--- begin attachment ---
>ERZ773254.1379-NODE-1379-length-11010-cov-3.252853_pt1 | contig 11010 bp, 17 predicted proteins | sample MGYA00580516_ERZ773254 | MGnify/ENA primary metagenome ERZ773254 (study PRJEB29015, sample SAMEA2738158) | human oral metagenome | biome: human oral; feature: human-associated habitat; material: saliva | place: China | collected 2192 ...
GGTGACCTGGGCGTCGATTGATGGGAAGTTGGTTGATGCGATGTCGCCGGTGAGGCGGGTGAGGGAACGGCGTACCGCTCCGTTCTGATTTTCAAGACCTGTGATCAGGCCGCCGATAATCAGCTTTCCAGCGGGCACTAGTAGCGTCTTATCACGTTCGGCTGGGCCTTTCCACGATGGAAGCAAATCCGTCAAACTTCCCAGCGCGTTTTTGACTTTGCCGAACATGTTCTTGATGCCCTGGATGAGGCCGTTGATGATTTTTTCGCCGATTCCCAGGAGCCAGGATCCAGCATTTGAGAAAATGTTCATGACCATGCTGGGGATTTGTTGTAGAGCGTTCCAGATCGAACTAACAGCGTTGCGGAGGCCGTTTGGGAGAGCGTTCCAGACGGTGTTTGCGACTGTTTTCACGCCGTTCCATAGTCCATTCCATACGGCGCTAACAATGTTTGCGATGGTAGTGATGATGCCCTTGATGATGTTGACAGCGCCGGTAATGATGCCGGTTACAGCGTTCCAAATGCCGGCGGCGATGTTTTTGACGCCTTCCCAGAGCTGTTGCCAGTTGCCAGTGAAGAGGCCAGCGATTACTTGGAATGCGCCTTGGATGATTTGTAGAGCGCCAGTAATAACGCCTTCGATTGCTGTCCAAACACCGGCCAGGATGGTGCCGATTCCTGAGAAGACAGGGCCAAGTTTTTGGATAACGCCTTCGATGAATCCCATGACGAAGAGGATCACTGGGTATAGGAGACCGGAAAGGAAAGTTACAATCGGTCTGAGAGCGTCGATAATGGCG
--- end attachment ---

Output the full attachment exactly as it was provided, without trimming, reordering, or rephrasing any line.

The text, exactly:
>ERZ773254.1379-NODE-1379-length-11010-cov-3.252853_pt1 | contig 11010 bp, 17 predicted proteins | sample MGYA00580516_ERZ773254 | MGnify/ENA primary metagenome ERZ773254 (study PRJEB29015, sample SAMEA2738158) | human oral metagenome | biome: human oral; feature: human-associated habitat; material: saliva | place: China | collected 2192 ...
GGTGACCTGGGCGTCGATTGATGGGAAGTTGGTTGATGCGATGTCGCCGGTGAGGCGGGTGAGGGAACGGCGTACCGCTCCGTTCTGATTTTCAAGACCTGTGATCAGGCCGCCGATAATCAGCTTTCCAGCGGGCACTAGTAGCGTCTTATCACGTTCGGCTGGGCCTTTCCACGATGGAAGCAAATCCGTCAAACTTCCCAGCGCGTTTTTGACTTTGCCGAACATGTTCTTGATGCCCTGGATGAGGCCGTTGATGATTTTTTCGCCGATTCCCAGGAGCCAGGATCCAGCATTTGAGAAAATGTTCATGACCATGCTGGGGATTTGTTGTAGAGCGTTCCAGATCGAACTAACAGCGTTGCGGAGGCCGTTTGGGAGAGCGTTCCAGACGGTGTTTGCGACTGTTTTCACGCCGTTCCATAGTCCATTCCATACGGCGCTAACAATGTTTGCGATGGTAGTGATGATGCCCTTGATGATGTTGACAGCGCCGGTAATGATGCCGGTTACAGCGTTCCAAATGCCGGCGGCGATGTTTTTGACGCCTTCCCAGAGCTGTTGCCAGTTGCCAGTGAAGAGGCCAGCGATTACTTGGAATGCGCCTTGGATGATTTGTAGAGCGCCAGTAATAACGCCTTCGATTGCTGTCCAAACACCGGCCAGGATGGTGCCGATTCCTGAGAAGACAGGGCCAAGTTTTTGGATAACGCCTTCGATGAATCCCATGACGAAGAGGATCACTGGGTATAGGAGACCGGAAAGGAAAGTTACAATCGGTCTGAGAGCGTCGATAATGGCG